After playing a couple of matches all the way through I let the computer control the remaining matches. There is obviously a penalty for using the computer as I lost quite a few matches finishing the season third in the Sheffield Shield and fifth in the One Day league. Matches played 'outside' your domestic season are shown on a screen with a progress bar and a scrolling window displaying all the results. Early in my second season I applied for the England job and managed to get a 3-2 victory against the mighty Aussies in the One Day tournament and even win the World Cup against Pakistan in South Africa. I did notice a couple of potentially odd results whilst in charge of England. Zimbabwe chased and got 480 to win a test match and in the World Cup Nambia managed to reach the semi-finals before losing to Pakistan.
MVCCM is not as pretty to look at as ICC and for some people the lack of game highlights and fewer options whilst playing a match may be disappointing. Personally I don't find it a problem as I usually play ICC with graphics turned off. MVCCM has much faster screen updates and computer controlled matches. You can certainly play a complete season much faster in MVCCM if desired.
Player transfers are included in this game. You can approach any player in the game (although sometimes their club will refuse permission) and try and persuade them to join you. Computer controlled teams also make requests to approach your players. Due to this transfer system the concept of a foreign player is not used although it makes sense to buy foreign players that are unlikely be called up for international duty for the whole of your domestic season.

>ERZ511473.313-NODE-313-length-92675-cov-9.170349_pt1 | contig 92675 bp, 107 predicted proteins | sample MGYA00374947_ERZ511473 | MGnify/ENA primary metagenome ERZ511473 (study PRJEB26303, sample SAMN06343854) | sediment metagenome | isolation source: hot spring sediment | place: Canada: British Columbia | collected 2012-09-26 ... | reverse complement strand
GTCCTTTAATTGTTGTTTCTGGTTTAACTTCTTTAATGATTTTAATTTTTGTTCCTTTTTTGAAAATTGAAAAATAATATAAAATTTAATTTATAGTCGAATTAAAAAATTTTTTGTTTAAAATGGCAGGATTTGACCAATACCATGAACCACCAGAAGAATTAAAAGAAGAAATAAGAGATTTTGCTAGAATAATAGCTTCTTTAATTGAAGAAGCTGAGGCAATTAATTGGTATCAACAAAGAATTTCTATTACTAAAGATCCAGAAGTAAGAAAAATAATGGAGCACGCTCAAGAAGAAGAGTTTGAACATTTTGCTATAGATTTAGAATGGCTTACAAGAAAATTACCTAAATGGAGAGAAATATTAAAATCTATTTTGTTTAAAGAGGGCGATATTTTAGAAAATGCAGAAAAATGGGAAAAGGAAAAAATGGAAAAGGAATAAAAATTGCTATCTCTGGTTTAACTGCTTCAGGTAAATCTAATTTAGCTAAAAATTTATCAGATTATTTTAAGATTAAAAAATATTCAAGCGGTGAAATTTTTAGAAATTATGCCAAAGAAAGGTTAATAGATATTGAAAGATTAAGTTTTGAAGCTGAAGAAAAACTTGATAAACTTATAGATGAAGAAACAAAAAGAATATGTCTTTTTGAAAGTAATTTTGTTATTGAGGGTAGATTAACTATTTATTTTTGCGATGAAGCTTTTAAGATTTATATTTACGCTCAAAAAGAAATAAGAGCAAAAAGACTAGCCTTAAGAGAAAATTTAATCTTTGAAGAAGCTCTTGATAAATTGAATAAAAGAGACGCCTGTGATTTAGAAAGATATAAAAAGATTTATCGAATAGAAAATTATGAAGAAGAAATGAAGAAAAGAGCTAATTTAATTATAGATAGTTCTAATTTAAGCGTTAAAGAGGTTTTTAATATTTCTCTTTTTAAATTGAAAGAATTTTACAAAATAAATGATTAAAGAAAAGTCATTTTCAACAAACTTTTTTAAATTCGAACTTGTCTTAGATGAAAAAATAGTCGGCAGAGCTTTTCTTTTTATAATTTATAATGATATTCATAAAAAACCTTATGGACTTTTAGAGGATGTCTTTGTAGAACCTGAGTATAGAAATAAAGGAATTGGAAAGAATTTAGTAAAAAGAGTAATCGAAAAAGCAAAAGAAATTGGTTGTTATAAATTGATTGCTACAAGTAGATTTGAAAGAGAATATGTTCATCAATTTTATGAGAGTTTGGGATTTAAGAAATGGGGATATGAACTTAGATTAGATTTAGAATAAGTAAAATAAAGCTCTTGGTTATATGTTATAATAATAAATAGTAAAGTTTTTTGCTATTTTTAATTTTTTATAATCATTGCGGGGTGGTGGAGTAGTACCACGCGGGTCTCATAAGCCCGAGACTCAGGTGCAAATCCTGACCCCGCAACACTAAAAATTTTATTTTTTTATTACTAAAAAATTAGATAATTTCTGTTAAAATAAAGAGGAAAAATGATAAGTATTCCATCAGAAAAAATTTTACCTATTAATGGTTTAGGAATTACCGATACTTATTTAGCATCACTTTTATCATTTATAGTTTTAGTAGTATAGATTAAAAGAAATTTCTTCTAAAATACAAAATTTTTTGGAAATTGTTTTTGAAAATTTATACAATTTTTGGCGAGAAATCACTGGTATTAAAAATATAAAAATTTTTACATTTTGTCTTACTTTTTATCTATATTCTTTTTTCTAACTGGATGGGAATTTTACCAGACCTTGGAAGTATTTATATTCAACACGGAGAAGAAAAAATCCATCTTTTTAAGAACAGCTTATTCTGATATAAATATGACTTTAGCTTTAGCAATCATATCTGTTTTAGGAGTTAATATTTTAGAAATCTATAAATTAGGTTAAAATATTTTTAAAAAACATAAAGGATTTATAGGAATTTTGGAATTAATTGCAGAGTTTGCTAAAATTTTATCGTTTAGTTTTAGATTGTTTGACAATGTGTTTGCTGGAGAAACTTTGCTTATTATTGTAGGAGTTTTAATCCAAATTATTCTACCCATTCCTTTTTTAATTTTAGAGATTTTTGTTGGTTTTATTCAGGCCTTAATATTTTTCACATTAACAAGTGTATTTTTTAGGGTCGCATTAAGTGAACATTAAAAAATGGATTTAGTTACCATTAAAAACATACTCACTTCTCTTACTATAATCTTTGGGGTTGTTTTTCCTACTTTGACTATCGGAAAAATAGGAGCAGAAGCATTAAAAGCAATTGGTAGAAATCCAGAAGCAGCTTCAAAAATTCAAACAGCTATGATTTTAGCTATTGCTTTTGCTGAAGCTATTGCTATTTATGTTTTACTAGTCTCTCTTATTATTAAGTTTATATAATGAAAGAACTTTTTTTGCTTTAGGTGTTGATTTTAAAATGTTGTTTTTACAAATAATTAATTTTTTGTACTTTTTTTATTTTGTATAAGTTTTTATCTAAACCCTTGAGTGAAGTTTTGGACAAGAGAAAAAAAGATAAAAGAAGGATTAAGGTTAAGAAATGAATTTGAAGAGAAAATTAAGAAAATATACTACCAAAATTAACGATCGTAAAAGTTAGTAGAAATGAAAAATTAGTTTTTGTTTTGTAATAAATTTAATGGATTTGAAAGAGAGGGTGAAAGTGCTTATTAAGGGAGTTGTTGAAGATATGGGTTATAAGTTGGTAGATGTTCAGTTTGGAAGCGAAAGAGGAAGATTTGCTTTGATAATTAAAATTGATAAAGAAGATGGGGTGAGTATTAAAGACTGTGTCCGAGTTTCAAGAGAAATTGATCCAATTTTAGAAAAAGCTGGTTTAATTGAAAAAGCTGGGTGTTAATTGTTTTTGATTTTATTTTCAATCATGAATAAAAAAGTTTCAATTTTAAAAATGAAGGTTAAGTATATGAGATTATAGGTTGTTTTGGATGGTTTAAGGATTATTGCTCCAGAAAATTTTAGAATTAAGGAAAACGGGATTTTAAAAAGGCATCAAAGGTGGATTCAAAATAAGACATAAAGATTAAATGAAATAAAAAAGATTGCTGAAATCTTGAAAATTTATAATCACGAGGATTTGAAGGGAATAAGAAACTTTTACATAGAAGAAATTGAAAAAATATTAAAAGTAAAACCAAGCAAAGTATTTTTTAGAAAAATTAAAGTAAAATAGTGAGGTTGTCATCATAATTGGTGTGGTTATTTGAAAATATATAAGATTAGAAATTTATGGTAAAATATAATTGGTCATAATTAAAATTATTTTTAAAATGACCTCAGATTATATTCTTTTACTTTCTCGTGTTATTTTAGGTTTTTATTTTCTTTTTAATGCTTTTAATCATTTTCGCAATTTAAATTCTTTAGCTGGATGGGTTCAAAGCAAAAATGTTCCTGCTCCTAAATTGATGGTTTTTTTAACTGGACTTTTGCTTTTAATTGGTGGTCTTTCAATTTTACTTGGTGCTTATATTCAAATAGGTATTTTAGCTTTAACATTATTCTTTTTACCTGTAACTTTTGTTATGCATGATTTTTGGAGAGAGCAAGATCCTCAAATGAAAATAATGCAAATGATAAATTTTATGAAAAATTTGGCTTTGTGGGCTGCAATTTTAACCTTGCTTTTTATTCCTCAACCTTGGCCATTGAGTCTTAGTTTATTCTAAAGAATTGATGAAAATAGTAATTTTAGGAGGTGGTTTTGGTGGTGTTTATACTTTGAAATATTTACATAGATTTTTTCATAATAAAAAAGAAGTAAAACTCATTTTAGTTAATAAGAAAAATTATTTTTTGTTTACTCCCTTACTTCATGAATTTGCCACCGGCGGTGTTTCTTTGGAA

MVCCM does not come with an editor but all the important data like Players, Grounds, Squads and Fixtures are stored in text based files. Whilst the exact format of the files is not known a dedicated person should be able to work them put and then create an editor. You could even change the injuries descriptions as they are stored in a text file. All backgrounds are standard PCX files so could be replaced with alternatives ones if desired.
This review was written after just a few hours playing MVCCM. I hope to write a further review once I have played the game for longer (which I certainly will be doing) and can see the long term effects of playing the game.
There are some features I thought would have been included in the game that are missing like coaching of players. It is probably the case they were partially implemented but had to be removed so the game could be released. Midas I know are already seriously considering a v2 so many other features could be included. For a first attempt though by a young programmer MVCCM is a very creditable effort.
I don't normally score all my reviews but a lot of people are probably interested in what mark I would give Michael Vaughan's Championship Cricket Manager.
Thanks to Chris Viggers of Midas Interactive for providing a review copy of Michael Vaughan's Championship Cricket Manager.
Saturday, 16 March 2013.